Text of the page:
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Brazil planning giant Amazon soybean port RIO DE JANEIRO / REUTERS / Brazilian port authorities are planning a new grains port in the Amazon region, a terminal designed to become the country’s largest soybean export centre and to slash transportation costs for farmers, the Folha de S. Paulo newspaper reported Feb. 18. The proposed 18-million-tonne-a-year Port of Outeiro would be built near Belem, the largest city in Brazil’s Amazon region. It is designed to surpass the 16.8-milliontonnes grains capacity of the Port of Santos, and the 14.8-million-tonnes capacity of the Port of Paranagua, the paper said. Grains loading at Santos was disrupted for five days this week after a ship knocked a loading machine off the dock and into the water. The new Amazon port proposal is scheduled to be sent to Brazil’s water transportation regulator for approval in the coming days, Folha said. An auction to sell rights to build and operate the port’s 660-million-real ($382-million) first phase could be held as early as late 2012, the paper reported. It could begin operation in 2014, Folha said. The port would provide a new way for farmers in Brazil’s states of Mato Grosso, Goias, Para, Tocantins, Maranhao, and other parts of the nation’s Cerrado, Northeast and Amazon regions to ship their grain to market, the paper reported. It costs Brazilian farmers about $85 a tonne to transport grains to market compared with $20 a tonne in the United States and Argentina, Folha said. Despite the transportation cost disadvantage, Brazil is the world’s second-largest soybean exporter and is expected to overtake the United States this year according to the U.S. Department of Agriculture. Brazil is now harvesting a soy crop of 70 million tonnes and about 60 million tonnes of corn. The new port would allow farmers to use efficient barge trains to move their grain to port over Amazon rivers rather than smaller individual trucks running on overcrowded and poorly maintained highways. Much of Brazil’s crop must travel the distance from New York to New Orleans by twolane road to get loaded on a ship at Santos or Paranagua. A port in the north of the country would allow loading closer to markets in Europe and the Middle East. It would also be closer to the Panama Canal, cutting travel times to China, Brazil’s largest soybean market.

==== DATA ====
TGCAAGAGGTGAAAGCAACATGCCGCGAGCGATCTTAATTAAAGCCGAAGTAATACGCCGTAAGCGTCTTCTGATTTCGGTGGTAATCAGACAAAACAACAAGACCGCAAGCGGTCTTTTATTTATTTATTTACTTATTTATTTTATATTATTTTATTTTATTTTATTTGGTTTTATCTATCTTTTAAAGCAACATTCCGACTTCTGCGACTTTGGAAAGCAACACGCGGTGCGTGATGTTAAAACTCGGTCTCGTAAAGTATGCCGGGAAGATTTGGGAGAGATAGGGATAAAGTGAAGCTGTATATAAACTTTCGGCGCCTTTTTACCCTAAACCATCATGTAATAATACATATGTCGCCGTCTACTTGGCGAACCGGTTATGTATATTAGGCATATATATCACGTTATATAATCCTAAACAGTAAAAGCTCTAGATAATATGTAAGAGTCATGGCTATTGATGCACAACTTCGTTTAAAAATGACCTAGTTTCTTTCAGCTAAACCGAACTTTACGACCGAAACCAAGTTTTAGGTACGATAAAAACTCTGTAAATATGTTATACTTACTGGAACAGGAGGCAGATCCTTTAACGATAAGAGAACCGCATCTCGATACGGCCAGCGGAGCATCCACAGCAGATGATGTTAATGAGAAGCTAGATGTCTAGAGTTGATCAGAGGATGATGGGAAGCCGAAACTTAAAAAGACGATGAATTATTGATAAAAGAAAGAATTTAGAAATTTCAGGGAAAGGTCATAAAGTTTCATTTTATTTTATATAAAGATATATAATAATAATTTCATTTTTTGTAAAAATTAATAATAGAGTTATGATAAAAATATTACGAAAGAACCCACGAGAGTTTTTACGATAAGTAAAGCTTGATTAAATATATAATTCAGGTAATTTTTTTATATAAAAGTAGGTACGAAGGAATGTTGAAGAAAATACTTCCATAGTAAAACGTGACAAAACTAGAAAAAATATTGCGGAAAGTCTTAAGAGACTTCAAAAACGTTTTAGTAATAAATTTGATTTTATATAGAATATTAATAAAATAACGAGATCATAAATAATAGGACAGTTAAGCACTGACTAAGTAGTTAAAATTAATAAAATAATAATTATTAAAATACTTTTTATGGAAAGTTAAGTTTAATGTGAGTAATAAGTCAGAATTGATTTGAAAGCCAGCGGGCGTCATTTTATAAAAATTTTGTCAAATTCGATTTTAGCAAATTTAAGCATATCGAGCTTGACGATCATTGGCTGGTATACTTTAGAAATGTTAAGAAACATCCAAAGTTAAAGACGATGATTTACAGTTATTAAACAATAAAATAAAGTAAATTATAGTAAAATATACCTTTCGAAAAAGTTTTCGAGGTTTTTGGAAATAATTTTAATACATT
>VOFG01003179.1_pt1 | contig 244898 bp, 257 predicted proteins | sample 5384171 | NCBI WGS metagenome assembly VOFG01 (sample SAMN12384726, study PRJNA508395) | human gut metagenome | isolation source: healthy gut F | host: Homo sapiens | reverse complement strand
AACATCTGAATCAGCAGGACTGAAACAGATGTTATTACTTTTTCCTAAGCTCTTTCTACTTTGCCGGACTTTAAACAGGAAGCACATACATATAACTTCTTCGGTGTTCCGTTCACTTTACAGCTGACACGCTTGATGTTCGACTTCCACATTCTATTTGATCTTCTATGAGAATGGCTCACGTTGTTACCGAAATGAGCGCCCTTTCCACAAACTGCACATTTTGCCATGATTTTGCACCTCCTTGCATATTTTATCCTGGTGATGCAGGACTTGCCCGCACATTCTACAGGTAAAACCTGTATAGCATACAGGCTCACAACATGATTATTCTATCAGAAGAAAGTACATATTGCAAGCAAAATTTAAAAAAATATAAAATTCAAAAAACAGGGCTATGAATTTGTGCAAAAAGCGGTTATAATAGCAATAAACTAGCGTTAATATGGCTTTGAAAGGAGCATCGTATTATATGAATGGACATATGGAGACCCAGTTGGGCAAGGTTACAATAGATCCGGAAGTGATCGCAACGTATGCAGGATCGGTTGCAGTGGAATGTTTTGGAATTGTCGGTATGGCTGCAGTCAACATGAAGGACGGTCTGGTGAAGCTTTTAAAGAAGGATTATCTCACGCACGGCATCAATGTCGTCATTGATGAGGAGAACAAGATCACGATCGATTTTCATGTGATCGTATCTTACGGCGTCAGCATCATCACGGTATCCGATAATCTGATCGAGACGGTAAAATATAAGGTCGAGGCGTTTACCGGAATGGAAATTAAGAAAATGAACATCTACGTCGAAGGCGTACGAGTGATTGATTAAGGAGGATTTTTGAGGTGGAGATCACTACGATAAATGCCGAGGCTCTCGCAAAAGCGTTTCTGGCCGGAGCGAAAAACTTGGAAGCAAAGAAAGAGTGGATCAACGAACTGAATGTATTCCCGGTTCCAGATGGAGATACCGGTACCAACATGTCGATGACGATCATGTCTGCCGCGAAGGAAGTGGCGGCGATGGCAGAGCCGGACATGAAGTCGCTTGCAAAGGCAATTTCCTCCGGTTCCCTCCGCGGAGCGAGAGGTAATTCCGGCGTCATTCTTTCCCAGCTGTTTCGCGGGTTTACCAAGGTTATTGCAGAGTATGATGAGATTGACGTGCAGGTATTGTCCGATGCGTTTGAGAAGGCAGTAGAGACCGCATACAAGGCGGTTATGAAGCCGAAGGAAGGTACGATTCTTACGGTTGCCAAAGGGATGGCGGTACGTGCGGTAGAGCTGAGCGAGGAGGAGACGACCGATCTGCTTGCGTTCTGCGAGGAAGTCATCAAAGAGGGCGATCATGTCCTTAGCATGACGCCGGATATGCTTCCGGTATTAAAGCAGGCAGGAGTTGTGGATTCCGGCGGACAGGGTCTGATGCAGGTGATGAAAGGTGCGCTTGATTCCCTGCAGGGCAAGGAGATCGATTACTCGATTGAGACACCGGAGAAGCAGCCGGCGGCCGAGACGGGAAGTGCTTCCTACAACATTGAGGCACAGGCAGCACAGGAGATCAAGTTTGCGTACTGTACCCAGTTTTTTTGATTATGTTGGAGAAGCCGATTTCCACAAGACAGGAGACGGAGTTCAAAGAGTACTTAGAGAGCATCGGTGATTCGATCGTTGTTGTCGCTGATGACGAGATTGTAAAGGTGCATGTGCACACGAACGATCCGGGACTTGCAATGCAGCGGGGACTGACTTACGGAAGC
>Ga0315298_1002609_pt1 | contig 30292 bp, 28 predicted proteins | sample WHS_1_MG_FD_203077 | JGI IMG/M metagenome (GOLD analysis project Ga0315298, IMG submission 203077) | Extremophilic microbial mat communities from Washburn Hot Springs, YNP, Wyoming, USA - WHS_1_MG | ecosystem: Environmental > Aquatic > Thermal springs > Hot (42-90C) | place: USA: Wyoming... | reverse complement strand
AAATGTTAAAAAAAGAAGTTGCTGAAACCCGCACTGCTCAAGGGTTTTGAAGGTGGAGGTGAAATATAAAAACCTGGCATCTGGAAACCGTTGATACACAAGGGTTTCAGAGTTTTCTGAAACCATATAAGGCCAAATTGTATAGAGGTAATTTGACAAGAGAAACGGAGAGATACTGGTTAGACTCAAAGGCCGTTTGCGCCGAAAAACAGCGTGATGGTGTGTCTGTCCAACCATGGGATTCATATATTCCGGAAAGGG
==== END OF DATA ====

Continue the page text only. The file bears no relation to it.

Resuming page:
The Manitoba Co-operator | March 1, 2012

U.K. on drought watch

I am Number 84

Rivers and reservoirs running low London / Reuters

Large parts of Britain are facing a drought this year after groundwater reached levels not seen for more than 35 years, which could spell restrictions for farmers and households. Rivers, canals and reservoirs are running low after a second dry winter in a row, with some areas receiving less than 70 per cent of normal amounts. Ministers were meeting last week with water companies, the environment agency, weather forecasters and agricultural bodies to see what can be done to mitigate its impact and prevent future droughts. “Unfortunately... there is a high risk that parts of the country will almost certainly be in drought next summer,” Environment Secretary Caroline Spelman said on her department’s website.

This young calf doesn’t mind the chilly February morning at bit.  photo: grace crayston

“Unfortunately... there is a high risk that parts of the country will 4188-2J almost certainly be in drought next 19, MAR. 1, summer.” JAN. MAR 29, 2012 SYNGENTA Caroline Spelman

Environment secretary